taravo ’pi calā iva
dṛśyate calatīva bhūḥ
yathā—just as; ambhasā—by water; pracalatā—moving; taravaḥ—the trees (on the bank of the river); api—also; calāḥ—moving; iva—as if; cakṣuṣā—by the eye; bhrāmyamāṇena—moving; dṛśyate—is seen; calatī—moving; iva—as if; bhūḥ—the ground.
Because of the movements of the water, the trees on the bank of a river, when reflected on the water, seem to move. Similarly, when the eyes move because of some mental derangement, the land appears to move also.
Sometimes, because of mental derangement, the land appears to be moving. A drunkard, for example, or a person with heart disease, sometimes feels that the land is moving. Similarly, the reflections of trees in a flowing river also appear to move. These are the actions of māyā. Actually the living entity does not move (sthāṇur acalo ’yam). The living entity does not take birth or accept death, but because of the transient subtle and gross bodies, the living entity appears to move from one place to another or be dead and gone forever. As the great Bengali Vaiṣṇava poet, Jagadānanda Paṇḍita, has said:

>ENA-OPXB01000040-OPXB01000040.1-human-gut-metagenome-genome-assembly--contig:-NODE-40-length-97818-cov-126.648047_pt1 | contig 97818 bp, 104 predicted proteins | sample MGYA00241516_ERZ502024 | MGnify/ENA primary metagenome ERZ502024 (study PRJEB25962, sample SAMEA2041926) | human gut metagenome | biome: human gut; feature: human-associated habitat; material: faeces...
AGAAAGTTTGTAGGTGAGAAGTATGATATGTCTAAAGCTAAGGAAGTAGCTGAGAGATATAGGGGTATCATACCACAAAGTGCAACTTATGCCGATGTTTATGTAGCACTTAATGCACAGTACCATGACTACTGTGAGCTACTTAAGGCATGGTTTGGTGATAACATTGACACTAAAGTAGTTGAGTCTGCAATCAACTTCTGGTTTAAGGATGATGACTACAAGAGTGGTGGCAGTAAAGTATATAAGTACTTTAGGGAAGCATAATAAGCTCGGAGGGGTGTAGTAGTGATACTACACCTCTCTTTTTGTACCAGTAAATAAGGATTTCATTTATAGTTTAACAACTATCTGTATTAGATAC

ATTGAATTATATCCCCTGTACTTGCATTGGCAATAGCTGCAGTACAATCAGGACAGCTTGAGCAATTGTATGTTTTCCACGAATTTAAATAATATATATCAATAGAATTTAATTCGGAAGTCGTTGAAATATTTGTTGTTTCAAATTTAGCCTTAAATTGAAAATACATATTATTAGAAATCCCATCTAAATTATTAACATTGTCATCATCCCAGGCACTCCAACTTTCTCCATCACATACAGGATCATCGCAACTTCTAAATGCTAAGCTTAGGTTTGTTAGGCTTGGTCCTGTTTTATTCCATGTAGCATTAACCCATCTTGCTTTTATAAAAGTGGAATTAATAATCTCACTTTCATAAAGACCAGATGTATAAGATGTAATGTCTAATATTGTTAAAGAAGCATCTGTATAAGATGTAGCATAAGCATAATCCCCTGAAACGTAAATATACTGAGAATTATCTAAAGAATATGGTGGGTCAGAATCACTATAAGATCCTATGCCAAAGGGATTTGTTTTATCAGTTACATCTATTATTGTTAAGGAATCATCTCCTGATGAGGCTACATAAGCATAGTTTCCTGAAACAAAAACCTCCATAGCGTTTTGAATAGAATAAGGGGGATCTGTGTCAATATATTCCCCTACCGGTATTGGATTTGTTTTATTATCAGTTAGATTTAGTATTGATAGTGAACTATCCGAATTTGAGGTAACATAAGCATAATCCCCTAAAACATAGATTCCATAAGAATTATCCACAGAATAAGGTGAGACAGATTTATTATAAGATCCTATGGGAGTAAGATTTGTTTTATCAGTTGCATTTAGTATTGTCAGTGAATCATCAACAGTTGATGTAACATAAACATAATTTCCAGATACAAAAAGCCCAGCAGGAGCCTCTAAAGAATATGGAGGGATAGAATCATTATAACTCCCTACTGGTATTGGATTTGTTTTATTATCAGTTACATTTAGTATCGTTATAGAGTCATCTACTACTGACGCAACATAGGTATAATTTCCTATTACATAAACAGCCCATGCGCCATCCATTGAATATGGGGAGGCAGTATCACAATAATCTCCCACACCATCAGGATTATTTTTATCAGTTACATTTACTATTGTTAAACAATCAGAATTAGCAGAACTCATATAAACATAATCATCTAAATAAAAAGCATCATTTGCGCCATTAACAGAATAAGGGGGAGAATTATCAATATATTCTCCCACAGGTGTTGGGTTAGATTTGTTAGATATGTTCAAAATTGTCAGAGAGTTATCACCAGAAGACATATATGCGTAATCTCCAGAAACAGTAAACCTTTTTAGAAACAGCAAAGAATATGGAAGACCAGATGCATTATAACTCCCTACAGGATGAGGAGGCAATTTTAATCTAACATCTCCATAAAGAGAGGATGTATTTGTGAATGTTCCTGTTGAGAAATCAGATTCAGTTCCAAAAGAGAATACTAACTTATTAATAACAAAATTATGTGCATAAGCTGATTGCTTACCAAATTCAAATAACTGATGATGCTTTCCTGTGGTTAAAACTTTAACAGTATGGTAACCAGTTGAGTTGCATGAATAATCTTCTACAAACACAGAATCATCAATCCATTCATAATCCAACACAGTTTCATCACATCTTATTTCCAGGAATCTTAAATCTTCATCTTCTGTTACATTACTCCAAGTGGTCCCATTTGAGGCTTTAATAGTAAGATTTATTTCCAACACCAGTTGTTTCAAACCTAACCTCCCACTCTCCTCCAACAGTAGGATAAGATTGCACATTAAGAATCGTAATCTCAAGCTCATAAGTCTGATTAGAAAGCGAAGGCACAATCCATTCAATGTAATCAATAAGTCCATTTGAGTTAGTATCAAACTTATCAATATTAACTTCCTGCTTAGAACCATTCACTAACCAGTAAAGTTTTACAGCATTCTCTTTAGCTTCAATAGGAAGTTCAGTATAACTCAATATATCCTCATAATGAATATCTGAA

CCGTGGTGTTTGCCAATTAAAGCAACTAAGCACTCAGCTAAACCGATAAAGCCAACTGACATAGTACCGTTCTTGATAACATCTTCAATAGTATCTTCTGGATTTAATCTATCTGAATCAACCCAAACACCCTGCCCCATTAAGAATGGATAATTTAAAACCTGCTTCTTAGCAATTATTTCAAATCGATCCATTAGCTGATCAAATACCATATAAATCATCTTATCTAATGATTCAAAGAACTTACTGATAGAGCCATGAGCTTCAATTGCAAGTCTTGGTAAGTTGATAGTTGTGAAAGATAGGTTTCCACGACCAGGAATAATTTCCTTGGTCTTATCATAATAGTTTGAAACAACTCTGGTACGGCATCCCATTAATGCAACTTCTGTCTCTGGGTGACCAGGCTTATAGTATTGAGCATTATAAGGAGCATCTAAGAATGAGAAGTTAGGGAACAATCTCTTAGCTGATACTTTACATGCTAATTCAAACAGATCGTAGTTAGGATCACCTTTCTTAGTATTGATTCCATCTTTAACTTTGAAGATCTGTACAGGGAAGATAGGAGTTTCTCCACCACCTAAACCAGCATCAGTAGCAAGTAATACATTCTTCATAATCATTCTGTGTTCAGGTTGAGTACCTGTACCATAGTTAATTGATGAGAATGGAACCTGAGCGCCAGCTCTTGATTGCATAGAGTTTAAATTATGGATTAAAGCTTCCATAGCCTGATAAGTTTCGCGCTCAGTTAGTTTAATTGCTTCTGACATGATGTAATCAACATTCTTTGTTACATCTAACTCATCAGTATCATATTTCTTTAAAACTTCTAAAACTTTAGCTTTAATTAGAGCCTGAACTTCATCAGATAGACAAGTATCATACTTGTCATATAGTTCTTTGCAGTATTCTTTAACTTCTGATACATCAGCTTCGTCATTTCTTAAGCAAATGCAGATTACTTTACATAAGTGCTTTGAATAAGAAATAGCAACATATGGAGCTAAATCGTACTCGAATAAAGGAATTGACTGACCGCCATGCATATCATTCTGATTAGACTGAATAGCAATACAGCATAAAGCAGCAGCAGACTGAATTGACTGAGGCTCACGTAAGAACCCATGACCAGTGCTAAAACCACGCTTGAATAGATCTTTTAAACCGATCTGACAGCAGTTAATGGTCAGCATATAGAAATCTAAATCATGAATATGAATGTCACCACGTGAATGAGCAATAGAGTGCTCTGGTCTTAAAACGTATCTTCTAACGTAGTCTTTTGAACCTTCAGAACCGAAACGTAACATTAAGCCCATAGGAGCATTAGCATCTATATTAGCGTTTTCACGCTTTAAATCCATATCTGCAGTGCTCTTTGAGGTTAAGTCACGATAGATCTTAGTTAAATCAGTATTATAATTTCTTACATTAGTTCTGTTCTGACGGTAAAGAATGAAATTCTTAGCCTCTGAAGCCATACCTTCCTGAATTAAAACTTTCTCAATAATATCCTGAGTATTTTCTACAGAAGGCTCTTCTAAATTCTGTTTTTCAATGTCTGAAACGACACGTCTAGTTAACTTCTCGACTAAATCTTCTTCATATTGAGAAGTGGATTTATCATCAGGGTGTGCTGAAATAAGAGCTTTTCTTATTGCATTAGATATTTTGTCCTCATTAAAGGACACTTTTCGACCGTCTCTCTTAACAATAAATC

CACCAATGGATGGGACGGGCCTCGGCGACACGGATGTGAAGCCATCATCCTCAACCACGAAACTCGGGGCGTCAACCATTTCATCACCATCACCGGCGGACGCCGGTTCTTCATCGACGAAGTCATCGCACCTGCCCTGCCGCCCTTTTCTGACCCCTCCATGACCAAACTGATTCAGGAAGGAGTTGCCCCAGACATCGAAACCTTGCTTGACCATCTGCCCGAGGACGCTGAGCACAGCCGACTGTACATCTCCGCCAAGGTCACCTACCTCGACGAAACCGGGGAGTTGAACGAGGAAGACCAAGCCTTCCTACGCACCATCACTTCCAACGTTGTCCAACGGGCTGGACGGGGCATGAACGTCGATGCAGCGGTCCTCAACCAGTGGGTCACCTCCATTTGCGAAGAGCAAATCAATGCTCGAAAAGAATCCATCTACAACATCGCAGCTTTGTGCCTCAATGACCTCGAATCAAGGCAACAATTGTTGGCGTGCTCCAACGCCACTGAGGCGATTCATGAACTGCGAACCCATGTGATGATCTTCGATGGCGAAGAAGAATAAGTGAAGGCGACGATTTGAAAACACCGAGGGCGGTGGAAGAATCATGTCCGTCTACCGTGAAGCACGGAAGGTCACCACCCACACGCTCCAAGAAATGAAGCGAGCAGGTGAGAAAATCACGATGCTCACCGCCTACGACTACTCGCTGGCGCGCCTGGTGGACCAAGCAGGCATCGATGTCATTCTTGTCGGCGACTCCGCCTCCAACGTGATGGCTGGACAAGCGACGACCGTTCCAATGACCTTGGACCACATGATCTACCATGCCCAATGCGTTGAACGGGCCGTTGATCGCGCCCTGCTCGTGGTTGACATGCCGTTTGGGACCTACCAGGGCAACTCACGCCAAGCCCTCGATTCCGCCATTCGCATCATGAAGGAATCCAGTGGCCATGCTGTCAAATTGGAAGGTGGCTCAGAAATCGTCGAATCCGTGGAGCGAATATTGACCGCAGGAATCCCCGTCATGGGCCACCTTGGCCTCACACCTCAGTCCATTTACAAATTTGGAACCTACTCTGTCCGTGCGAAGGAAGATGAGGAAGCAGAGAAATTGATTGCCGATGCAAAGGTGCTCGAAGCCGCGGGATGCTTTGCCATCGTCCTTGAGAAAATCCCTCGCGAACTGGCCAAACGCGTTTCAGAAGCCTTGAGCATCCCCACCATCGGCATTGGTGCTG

According to this statement from the Prema-vivarta, when a living entity is conditioned by material nature, he is exactly like a person haunted by a ghost. One should therefore understand the fixed position of the spirit soul and how he is carried away by the waves of material nature to different bodies and different situations under lamentation and hankering. One achieves the success of life when he understands the constitutional position of his self and is undisturbed by the conditions created by material nature (prakṛteḥ kriyamāṇāni guṇaiḥ karmāṇi sarvaśaḥ [Bg. 3.27]).
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